BioWorld MedTech
Archive Search
Home :  Headlines

By Amanda Pedersen

Senior Staff Writer

A device designed to be installed into a heart-lung machine and used intra-operatively during complex cardiac surgery in an effort to reduce post-operative complications may soon be making its way through the U.S. regulatory process. CytoSorbents (Monmouth Junction, New Jersey) said it has submitted an investigational device exemption (IDE) application to the FDA to conduct a clinical trial of its CytoSorb extracorporeal cytokine adsorber. The goal of CytoSorb treatment is to reduce inflammatory mediators and proteins such as cytokines and plasma free hemoglobin generated during surgery that can lead to serious post-operative complications.

"This is designed to hopefully be a pivotal trial for CytoSorb in the United States that would hopefully lead to its approval here in the U.S.," Phillip Chan, president/CEO of CytoSorbents, told Medical Device Daily. The size of the trial has not been publicly disclosed but Chan said it is designed to be a multi-center trial with more than 100 patients.

"In the U.S. we have a very strong cardiac surgery advisory board, many of whom will be participating in the clinical trial," Chan said. He noted several of the heart centers that will participate in the trial, including the University of Kentucky (Lexington), the University of Michigan (Ann Arbor), the Cleveland Clinic, and the University of Pittsburgh.

Chan also noted that the device installs within minutes into a bypass circuit in a heart-lung machine and "it's very seamless in how it's used, very compatible with the procedure."

"Intra-operative use of CytoSorb represents an innovative new strategy to improve the safety of complex cardiac surgical cases, and to reduce inflammation generated during the surgery. Currently, there are no practical alternatives approved in the U.S. or Europe to address this significant problem," said Robert Bartlett, chief medical officer of CytoSorbents, and Greg Di Russo, senior VP of clinical development at CytoSorbents, in a joint statement. "We believe the proposed trial protocol, designed with significant input from our cardiac surgery advisory board, is well-designed to be effectively conducted by our clinical trial sites, which include many of the leading cardiac surgery centers in the country. With approval, we will begin the clinical trial as soon as possible."

CytoSorb is currently approved in Europe as an extra-corporeal cytokine adsorber, the company noted. The device has been used in more than 100 cardiac surgeries in Europe to date. Chan told MDD that in the cases in which the CytoSorb has been used in Europe the response from clinicians has been "very strong" and the technology has led to good outcomes in those patients.

"The submission of this IDE application represents a major milestone for the company, initiating this clinical trial process needed to seek approval of CytoSorb in the U.S.," said Vincent Capponi, chief operating officer of CytoSorbents. "With approximately half a million cardiac surgery procedures such as valve replacement and coronary artery bypass graft (CABG) surgeries each year in the U.S. alone, and another one million in the rest of the world annually, we believe this represents a significant potential commercial opportunity for the company."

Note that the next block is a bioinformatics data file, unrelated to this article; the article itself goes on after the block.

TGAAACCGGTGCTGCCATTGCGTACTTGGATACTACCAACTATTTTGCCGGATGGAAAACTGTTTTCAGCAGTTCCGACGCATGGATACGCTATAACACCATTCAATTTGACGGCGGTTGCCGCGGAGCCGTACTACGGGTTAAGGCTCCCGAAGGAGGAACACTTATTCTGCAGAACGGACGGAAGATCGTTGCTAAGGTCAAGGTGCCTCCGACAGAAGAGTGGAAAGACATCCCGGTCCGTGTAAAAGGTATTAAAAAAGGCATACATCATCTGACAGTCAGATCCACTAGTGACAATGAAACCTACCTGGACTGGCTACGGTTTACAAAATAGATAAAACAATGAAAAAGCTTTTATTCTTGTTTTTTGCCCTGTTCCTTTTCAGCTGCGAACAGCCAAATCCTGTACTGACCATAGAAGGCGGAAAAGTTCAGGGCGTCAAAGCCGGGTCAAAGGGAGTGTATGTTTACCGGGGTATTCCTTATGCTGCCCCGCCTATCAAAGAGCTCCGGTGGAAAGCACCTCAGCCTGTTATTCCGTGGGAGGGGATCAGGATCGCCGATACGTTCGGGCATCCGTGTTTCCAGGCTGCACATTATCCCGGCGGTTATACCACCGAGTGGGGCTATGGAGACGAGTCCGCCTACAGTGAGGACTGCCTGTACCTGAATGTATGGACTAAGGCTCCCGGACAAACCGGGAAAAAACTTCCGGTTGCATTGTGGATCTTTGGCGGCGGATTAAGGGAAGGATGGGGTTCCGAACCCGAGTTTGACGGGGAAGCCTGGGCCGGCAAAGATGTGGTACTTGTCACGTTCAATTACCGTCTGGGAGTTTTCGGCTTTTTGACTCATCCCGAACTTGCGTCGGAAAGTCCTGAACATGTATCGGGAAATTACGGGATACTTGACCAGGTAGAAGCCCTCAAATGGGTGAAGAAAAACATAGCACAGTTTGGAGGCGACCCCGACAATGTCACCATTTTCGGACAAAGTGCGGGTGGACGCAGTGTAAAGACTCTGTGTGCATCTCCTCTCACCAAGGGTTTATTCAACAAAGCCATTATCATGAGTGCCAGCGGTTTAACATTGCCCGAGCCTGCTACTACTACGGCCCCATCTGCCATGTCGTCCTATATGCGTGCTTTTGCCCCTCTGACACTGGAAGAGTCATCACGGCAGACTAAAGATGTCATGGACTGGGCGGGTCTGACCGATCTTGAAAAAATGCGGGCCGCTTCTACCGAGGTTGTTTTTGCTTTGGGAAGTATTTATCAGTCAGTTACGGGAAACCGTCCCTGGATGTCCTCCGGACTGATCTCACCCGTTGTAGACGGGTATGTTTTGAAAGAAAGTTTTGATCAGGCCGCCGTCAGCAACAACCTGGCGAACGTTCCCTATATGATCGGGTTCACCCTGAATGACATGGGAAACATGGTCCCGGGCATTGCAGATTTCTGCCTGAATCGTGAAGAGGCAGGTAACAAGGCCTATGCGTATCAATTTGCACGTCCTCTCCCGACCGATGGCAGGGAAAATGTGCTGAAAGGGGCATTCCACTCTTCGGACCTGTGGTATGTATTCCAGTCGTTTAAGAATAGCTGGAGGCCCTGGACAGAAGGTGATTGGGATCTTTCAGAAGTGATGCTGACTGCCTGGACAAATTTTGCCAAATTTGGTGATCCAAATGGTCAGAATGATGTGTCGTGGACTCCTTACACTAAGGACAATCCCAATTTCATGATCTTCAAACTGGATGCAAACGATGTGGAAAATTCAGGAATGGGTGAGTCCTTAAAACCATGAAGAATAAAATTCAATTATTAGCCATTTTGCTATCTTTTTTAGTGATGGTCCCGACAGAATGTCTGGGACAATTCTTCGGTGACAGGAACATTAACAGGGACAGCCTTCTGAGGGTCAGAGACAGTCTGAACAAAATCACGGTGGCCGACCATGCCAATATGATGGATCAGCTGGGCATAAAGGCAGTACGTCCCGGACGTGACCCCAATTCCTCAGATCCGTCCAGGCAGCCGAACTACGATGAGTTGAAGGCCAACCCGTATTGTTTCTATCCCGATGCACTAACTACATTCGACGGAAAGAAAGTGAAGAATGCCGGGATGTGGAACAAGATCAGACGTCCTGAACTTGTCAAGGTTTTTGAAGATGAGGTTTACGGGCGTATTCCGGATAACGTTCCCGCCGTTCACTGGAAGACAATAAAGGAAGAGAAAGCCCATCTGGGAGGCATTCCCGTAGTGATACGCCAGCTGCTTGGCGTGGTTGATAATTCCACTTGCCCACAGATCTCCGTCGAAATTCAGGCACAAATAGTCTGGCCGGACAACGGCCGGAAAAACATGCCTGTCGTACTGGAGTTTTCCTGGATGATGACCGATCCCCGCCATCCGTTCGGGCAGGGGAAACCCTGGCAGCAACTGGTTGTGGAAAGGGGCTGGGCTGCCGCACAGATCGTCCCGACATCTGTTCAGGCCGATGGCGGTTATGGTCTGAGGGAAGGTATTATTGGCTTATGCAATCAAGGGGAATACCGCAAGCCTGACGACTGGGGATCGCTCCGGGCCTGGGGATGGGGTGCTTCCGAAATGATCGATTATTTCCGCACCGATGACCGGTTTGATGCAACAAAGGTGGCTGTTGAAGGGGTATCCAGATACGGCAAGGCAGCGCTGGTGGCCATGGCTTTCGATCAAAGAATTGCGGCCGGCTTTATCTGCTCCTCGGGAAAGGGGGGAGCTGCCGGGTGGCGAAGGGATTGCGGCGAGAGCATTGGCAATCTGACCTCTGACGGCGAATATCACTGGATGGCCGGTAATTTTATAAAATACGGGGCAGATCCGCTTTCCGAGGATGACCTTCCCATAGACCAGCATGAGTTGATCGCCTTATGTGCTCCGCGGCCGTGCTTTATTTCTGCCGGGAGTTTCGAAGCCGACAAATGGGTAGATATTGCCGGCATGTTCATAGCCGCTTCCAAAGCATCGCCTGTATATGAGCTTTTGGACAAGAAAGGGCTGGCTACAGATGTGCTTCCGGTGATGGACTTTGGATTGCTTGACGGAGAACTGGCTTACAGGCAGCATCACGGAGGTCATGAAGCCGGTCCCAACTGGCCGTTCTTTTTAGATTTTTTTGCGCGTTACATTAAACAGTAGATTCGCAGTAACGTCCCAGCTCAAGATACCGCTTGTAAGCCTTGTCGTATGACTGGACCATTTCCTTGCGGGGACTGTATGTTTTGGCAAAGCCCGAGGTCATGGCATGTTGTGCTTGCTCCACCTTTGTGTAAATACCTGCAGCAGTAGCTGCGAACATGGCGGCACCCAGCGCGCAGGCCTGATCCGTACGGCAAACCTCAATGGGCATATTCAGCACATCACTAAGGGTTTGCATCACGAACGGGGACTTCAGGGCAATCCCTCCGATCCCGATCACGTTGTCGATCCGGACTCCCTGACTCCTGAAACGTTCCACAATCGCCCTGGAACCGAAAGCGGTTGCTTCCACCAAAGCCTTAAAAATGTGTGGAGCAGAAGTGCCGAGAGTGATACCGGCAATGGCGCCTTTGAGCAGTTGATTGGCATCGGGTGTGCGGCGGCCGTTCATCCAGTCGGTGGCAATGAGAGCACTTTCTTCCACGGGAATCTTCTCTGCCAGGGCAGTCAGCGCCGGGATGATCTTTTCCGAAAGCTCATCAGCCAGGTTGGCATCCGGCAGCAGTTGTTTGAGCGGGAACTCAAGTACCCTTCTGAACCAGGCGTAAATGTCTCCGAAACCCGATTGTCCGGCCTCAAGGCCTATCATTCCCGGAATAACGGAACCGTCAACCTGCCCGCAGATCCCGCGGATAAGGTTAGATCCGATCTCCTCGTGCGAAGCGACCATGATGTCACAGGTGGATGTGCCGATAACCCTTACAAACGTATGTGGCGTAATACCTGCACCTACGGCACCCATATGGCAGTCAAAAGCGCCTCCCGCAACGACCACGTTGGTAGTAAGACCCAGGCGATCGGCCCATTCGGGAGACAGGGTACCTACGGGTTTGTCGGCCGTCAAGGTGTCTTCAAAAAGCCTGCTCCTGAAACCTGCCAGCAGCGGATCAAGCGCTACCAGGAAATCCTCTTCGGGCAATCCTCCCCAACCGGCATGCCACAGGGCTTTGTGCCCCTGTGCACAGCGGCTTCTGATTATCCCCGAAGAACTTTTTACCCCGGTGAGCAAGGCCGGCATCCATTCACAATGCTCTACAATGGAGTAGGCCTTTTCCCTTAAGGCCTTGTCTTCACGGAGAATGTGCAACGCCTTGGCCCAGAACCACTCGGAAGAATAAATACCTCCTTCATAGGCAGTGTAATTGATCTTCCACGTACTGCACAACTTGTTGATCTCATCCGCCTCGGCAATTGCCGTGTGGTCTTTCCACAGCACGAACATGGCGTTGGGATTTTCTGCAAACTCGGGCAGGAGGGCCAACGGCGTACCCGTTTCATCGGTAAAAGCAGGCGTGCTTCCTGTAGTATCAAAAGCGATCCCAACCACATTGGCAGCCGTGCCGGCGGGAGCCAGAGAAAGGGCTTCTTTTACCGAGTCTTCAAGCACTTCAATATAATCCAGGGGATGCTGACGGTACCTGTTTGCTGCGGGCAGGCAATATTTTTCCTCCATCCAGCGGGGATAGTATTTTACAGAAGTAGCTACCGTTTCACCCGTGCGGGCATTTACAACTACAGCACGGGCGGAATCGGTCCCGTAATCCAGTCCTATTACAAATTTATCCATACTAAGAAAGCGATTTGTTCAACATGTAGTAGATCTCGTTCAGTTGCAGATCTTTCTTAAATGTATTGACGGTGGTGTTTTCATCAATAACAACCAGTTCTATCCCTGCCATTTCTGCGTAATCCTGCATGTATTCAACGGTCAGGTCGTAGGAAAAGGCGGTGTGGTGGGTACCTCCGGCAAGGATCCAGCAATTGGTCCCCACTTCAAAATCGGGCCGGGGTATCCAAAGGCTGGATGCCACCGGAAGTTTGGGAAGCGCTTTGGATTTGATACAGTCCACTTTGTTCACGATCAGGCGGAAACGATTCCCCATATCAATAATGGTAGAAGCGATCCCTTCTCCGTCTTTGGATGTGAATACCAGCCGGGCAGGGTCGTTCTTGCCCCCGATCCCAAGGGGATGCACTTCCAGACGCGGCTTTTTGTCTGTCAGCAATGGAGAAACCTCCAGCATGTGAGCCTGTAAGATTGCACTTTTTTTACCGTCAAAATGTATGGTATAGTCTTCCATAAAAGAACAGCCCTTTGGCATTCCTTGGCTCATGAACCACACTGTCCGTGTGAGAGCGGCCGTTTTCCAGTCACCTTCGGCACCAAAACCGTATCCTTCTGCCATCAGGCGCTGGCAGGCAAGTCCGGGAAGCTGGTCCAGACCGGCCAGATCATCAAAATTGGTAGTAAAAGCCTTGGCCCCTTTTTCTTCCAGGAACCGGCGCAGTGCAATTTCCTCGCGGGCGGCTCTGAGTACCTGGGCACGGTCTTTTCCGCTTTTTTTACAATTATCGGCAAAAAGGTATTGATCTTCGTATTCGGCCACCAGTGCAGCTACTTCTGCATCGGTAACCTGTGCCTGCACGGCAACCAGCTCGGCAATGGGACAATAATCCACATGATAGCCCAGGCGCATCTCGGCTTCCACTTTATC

Chan added that these are very expensive surgeries. "CABG, for example, costs each person about $75,000 to $100,000 for the surgery," he said. When complications arise, it not only leads to poor patient outcomes but to "extreme costs."

CytoSorb is designed to reduce the "cytokine storm" that could otherwise cause massive inflammation, organ failure and death in common critical illnesses such as sepsis, burn injury, trauma, lung injury, and pancreatitis, the company said. These are conditions where the risk of death is extremely high, yet no effective treatments exist. CytoSorb is also being used during and after cardiac surgery to remove inflammatory mediators, such as cytokines and free hemoglobin, which can lead to post-operative complications, including multiple organ failure.

"The goal here is to really try to improve the safety of cardiac surgical procedures and improve patient outcomes," Chan said.

CytoSorbents' purification technologies are based on biocompatible, highly porous polymer beads that can actively remove toxic substances from blood and other bodily fluids by pore capture and surface adsorption. CytoSorbents also noted that it has "numerous" products under development based upon this blood purification technology, protected by 32 issued U.S. patents and multiple applications pending, including HemoDefend, ContrastSorb, DrugSorb, and others.

"We hope that a positive trial here in the U.S. will lead to accelerated usage in cardiac surgery in the rest of the world, in other countries where it is already approved," Chan said. //


Published  December 31, 2014

Home   |   About Us   |   Contact Us   |   Copyright Notices   |   Terms of Use   |   Privacy Statement | |